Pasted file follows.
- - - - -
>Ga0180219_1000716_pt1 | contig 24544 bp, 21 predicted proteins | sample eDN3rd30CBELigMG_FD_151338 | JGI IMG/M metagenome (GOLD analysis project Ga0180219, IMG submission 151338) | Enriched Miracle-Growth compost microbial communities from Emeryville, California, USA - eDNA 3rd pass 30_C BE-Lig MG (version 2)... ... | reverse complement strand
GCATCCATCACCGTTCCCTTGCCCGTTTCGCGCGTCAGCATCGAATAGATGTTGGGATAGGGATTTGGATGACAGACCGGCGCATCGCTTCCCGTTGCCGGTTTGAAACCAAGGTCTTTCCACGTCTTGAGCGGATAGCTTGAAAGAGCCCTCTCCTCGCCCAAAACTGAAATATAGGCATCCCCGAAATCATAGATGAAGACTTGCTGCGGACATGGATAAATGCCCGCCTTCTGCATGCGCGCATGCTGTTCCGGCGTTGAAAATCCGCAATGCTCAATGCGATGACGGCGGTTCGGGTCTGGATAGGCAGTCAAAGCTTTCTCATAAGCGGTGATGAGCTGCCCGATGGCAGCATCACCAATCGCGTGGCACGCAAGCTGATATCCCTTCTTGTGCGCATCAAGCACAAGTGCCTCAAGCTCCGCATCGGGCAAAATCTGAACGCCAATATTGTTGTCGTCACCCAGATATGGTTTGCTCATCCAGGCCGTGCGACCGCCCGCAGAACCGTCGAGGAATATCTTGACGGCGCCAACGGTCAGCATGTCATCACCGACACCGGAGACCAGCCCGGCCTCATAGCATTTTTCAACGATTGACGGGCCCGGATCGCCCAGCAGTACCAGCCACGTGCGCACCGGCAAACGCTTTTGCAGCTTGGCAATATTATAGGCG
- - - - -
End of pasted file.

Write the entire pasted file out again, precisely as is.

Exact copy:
>Ga0180219_1000716_pt1 | contig 24544 bp, 21 predicted proteins | sample eDN3rd30CBELigMG_FD_151338 | JGI IMG/M metagenome (GOLD analysis project Ga0180219, IMG submission 151338) | Enriched Miracle-Growth compost microbial communities from Emeryville, California, USA - eDNA 3rd pass 30_C BE-Lig MG (version 2)... ... | reverse complement strand
GCATCCATCACCGTTCCCTTGCCCGTTTCGCGCGTCAGCATCGAATAGATGTTGGGATAGGGATTTGGATGACAGACCGGCGCATCGCTTCCCGTTGCCGGTTTGAAACCAAGGTCTTTCCACGTCTTGAGCGGATAGCTTGAAAGAGCCCTCTCCTCGCCCAAAACTGAAATATAGGCATCCCCGAAATCATAGATGAAGACTTGCTGCGGACATGGATAAATGCCCGCCTTCTGCATGCGCGCATGCTGTTCCGGCGTTGAAAATCCGCAATGCTCAATGCGATGACGGCGGTTCGGGTCTGGATAGGCAGTCAAAGCTTTCTCATAAGCGGTGATGAGCTGCCCGATGGCAGCATCACCAATCGCGTGGCACGCAAGCTGATATCCCTTCTTGTGCGCATCAAGCACAAGTGCCTCAAGCTCCGCATCGGGCAAAATCTGAACGCCAATATTGTTGTCGTCACCCAGATATGGTTTGCTCATCCAGGCCGTGCGACCGCCCGCAGAACCGTCGAGGAATATCTTGACGGCGCCAACGGTCAGCATGTCATCACCGACACCGGAGACCAGCCCGGCCTCATAGCATTTTTCAACGATTGACGGGCCCGGATCGCCCAGCAGTACCAGCCACGTGCGCACCGGCAAACGCTTTTGCAGCTTGGCAATATTATAGGCG